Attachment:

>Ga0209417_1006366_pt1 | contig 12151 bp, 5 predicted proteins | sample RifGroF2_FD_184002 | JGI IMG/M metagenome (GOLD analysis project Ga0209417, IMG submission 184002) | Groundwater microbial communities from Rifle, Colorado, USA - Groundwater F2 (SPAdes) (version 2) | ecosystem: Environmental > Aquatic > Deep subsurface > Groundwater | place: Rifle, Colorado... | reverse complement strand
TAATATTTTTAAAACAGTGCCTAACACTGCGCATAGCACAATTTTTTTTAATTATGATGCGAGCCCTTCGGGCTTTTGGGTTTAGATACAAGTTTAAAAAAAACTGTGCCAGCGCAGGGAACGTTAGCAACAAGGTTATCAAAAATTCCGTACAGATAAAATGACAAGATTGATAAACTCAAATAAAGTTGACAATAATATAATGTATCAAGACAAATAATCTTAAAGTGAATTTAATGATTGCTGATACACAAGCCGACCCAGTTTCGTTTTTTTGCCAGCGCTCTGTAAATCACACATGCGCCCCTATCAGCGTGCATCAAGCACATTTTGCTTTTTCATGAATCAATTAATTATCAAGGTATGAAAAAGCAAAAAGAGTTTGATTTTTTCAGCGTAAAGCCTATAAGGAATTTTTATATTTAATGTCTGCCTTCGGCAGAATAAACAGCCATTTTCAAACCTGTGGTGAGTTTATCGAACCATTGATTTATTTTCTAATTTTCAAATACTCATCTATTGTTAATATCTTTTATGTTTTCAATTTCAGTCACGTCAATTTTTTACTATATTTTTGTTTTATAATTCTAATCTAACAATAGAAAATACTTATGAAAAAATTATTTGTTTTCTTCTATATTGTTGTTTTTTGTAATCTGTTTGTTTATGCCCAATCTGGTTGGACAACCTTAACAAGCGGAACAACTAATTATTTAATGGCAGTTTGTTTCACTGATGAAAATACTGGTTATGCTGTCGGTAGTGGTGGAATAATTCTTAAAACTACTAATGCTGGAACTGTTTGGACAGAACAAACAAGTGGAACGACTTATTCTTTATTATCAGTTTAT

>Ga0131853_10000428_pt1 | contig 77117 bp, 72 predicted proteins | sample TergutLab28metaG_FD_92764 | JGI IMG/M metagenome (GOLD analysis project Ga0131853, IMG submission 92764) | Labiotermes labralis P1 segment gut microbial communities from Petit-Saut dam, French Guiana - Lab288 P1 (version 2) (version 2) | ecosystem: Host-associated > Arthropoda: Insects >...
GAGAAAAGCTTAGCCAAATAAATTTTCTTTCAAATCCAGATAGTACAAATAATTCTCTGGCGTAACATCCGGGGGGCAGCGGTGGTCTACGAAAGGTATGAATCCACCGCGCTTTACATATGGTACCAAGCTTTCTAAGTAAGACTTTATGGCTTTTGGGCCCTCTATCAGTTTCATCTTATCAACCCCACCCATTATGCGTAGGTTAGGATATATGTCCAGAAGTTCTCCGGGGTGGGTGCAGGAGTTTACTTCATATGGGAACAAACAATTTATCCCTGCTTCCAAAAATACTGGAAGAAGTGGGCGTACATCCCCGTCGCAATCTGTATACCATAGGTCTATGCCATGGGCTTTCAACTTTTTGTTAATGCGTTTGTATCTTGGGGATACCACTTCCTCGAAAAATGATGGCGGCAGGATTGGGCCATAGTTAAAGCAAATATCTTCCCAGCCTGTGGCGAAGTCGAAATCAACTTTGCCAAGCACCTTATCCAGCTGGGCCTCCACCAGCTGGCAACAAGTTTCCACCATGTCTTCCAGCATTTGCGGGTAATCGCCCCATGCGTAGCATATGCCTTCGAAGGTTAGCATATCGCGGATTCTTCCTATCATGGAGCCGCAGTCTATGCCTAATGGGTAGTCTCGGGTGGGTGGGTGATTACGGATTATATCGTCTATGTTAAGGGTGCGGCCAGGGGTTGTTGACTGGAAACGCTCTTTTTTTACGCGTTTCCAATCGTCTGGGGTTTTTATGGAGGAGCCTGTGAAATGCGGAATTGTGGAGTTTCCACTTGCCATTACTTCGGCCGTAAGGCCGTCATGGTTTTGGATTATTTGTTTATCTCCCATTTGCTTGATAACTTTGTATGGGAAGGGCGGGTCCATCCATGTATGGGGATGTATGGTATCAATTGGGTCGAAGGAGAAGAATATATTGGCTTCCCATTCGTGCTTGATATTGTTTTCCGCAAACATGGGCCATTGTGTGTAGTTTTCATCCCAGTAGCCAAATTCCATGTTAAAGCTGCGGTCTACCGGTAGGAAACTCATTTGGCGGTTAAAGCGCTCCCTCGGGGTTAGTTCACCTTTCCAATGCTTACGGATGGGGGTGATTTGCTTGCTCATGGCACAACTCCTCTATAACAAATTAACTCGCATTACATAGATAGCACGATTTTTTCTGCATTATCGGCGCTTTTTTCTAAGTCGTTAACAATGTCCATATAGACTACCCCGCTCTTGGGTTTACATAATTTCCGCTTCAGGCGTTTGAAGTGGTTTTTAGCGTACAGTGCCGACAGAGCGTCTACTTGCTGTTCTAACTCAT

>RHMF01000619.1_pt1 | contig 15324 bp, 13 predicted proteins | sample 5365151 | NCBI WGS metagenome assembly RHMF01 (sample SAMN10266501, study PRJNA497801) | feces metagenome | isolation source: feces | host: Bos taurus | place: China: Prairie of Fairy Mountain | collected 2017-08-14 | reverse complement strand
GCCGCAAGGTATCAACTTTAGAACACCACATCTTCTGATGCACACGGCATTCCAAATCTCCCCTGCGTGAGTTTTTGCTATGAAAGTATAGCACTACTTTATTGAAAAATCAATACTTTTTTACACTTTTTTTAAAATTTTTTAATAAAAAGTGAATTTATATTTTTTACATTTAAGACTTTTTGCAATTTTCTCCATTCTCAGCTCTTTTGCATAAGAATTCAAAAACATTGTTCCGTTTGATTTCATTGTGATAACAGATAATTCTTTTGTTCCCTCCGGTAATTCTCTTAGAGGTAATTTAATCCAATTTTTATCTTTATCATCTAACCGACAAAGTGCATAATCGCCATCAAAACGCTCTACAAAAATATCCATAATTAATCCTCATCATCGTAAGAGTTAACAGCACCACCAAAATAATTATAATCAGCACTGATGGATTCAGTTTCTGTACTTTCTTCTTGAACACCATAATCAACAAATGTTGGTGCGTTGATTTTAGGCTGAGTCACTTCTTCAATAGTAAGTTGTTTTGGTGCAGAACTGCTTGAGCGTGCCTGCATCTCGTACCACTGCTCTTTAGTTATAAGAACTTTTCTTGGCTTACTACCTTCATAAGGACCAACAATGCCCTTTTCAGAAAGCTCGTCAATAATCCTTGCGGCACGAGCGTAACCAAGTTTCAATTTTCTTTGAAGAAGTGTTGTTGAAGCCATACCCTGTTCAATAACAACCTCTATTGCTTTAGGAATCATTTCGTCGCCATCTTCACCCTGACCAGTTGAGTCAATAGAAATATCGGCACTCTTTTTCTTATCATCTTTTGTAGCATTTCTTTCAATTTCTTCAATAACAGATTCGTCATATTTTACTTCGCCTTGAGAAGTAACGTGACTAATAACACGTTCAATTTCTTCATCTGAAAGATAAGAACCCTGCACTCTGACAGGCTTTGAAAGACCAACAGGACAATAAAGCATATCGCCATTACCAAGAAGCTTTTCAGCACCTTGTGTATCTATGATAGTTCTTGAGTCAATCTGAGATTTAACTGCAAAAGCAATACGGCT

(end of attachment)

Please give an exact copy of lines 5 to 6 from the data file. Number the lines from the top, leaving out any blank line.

>RHMF01000619.1_pt1 | contig 15324 bp, 13 predicted proteins | sample 5365151 | NCBI WGS metagenome assembly RHMF01 (sample SAMN10266501, study PRJNA497801) | feces metagenome | isolation source: feces | host: Bos taurus | place: China: Prairie of Fairy Mountain | collected 2017-08-14 | reverse complement strand
GCCGCAAGGTATCAACTTTAGAACACCACATCTTCTGATGCACACGGCATTCCAAATCTCCCCTGCGTGAGTTTTTGCTATGAAAGTATAGCACTACTTTATTGAAAAATCAATACTTTTTTACACTTTTTTTAAAATTTTTTAATAAAAAGTGAATTTATATTTTTTACATTTAAGACTTTTTGCAATTTTCTCCATTCTCAGCTCTTTTGCATAAGAATTCAAAAACATTGTTCCGTTTGATTTCATTGTGATAACAGATAATTCTTTTGTTCCCTCCGGTAATTCTCTTAGAGGTAATTTAATCCAATTTTTATCTTTATCATCTAACCGACAAAGTGCATAATCGCCATCAAAACGCTCTACAAAAATATCCATAATTAATCCTCATCATCGTAAGAGTTAACAGCACCACCAAAATAATTATAATCAGCACTGATGGATTCAGTTTCTGTACTTTCTTCTTGAACACCATAATCAACAAATGTTGGTGCGTTGATTTTAGGCTGAGTCACTTCTTCAATAGTAAGTTGTTTTGGTGCAGAACTGCTTGAGCGTGCCTGCATCTCGTACCACTGCTCTTTAGTTATAAGAACTTTTCTTGGCTTACTACCTTCATAAGGACCAACAATGCCCTTTTCAGAAAGCTCGTCAATAATCCTTGCGGCACGAGCGTAACCAAGTTTCAATTTTCTTTGAAGAAGTGTTGTTGAAGCCATACCCTGTTCAATAACAACCTCTATTGCTTTAGGAATCATTTCGTCGCCATCTTCACCCTGACCAGTTGAGTCAATAGAAATATCGGCACTCTTTTTCTTATCATCTTTTGTAGCATTTCTTTCAATTTCTTCAATAACAGATTCGTCATATTTTACTTCGCCTTGAGAAGTAACGTGACTAATAACACGTTCAATTTCTTCATCTGAAAGATAAGAACCCTGCACTCTGACAGGCTTTGAAAGACCAACAGGACAATAAAGCATATCGCCATTACCAAGAAGCTTTTCAGCACCTTGTGTATCTATGATAGTTCTTGAGTCAATCTGAGATTTAACTGCAAAAGCAATACGGCT